Abraham had more than just the two famous sons (Gen 25:1). But only one of these children of Abraham was the child of the promise. Here Paul uses Ishmael and the others to stand for unbelieving Jews — children of the flesh only, not of faith. Jewish and Gentile believers, then, correspond to Isaac — the heir of the heavenly promises.

Someone might propose that, since Isaac had a different mother than the others, this is a matter of "racial purity." But that wouldn't explain God's choice of Jacob over Esau. Verse 10:

And not only this, but there was Rebekah also, when she had conceived twins by one man, our father Isaac; for although the twins were not yet born, and had not done anything good or bad, in order that God's purpose according to His choice might stand, not because of works, but because of Him who calls, it was said to her, "The older will serve the younger." Just as it is written, "Jacob I loved, but Esau I hated." [NASB]

    Not only some of Abraham's seed were chosen, and others not, but God therein wrought according to the counsel of his own will. God foresaw both Esau and Jacob as born in sin, by nature children of wrath even as others. If left to themselves they would have continued to sin through life; but for wise and holy reasons, not made known to us, he purposed to change Jacob's heart, and to leave Esau to his perverseness. This instance of Esau and Jacob throws light upon the Divine conduct to the fallen race of man. — Matthew Henry

Not because of works.... Works salvation is worse than a dead end (3:20, 4:4,5); it is blasphemy. It transfers glory from the Giver to the recipient of grace.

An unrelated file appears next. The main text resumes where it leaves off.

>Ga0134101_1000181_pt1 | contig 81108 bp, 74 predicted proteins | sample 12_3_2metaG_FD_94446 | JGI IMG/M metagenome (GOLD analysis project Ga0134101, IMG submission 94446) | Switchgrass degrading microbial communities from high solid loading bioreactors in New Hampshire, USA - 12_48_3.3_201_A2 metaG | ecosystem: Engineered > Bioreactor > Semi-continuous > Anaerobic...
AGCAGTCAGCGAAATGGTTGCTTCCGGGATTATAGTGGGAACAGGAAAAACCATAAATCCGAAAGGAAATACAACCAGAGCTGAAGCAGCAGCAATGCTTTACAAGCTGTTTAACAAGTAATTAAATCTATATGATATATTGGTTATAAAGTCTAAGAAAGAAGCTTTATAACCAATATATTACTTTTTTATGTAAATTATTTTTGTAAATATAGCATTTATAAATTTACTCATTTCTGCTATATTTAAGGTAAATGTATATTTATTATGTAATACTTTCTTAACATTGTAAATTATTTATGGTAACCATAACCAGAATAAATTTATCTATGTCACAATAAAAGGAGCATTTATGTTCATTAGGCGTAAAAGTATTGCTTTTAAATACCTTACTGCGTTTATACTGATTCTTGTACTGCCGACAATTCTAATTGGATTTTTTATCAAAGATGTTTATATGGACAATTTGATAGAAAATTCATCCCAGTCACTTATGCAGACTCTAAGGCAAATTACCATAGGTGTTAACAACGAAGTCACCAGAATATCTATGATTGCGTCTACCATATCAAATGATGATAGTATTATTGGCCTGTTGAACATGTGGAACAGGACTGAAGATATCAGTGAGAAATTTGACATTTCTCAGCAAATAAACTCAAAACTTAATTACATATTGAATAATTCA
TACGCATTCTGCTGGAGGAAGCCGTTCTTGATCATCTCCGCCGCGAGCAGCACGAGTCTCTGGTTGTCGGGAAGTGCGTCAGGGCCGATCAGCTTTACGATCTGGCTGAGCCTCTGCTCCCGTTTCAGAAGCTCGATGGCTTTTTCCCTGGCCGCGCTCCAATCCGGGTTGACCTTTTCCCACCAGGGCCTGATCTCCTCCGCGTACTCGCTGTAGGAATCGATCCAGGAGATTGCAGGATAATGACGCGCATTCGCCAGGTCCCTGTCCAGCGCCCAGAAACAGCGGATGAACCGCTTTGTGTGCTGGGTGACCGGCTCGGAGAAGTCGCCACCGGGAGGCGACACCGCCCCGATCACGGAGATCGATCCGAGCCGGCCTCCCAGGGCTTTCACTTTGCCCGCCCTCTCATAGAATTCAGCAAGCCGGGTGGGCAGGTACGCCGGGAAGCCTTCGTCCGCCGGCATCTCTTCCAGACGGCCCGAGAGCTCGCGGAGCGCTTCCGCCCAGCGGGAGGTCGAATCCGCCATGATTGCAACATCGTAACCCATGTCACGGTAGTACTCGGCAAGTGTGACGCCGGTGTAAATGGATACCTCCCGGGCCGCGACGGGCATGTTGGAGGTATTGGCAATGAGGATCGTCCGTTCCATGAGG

What shall we say then? Is there injustice on God's part? By no means! For he says to Moses, "I will have mercy on whom I have mercy, and I will have compassion on whom I have compassion." [ESV]

No one can demand that God show him mercy, because no one deserves mercy — by definition. I may demand what I rightly deserve, but I have no grounds for demanding what I don't deserve.

Thus it does not depend on man's will or effort, but on God's mercy. [NEB]

Those two categories seem to cover all our choices, don't they? "For it is God who is at work in you, enabling you both to will and to work for his good pleasure," wrote Paul to the believing Philippians (2:13, NRSV).

For Scripture says to Pharaoh, "I have raised you up for this very purpose, to exhibit my power in my dealings with you, and to spread my fame over all the world." Thus he not only shows mercy as he chooses, but also makes men stubborn as he chooses. [NEB] ...hardens whomever he wills. [ESV]

I can almost hear you retort: "If this is so, and God's will is irresistible, why does God blame men for what they do?" But the question really is this: "Who are you, a man, to make any such reply to God?" When a craftsman makes anything he doesn't expect it to turn round and say, "Why did you make me like this?" The potter, for instance, has complete control over the clay, making with one part of the lump a lovely vase, and with another a pipe for sewage. May it not be that God, though he must sooner or later expose his wrath against sin and show his controlling hand, has yet most patiently endured the presence in the world of things that cry out to be destroyed? [Phillips]

And He did so in order that He might make known the riches of His glory upon vessels of mercy, which He prepared beforehand for glory, even us, whom He also called, not from among the Jews only, but also from among Gentiles. [NASB]


What is God's plan for the Jews? We've seen that it rests on His sovereign choice; and that His choice may not be what we expect. The Jews certainly misunderstood it when they claimed right standing with God at least partially on the basis of Abraham's DNA. But Christians may misunderstand it as well. Please accept my invitation to be part of the next meeting of the Romans Book Club.

© Dan Popp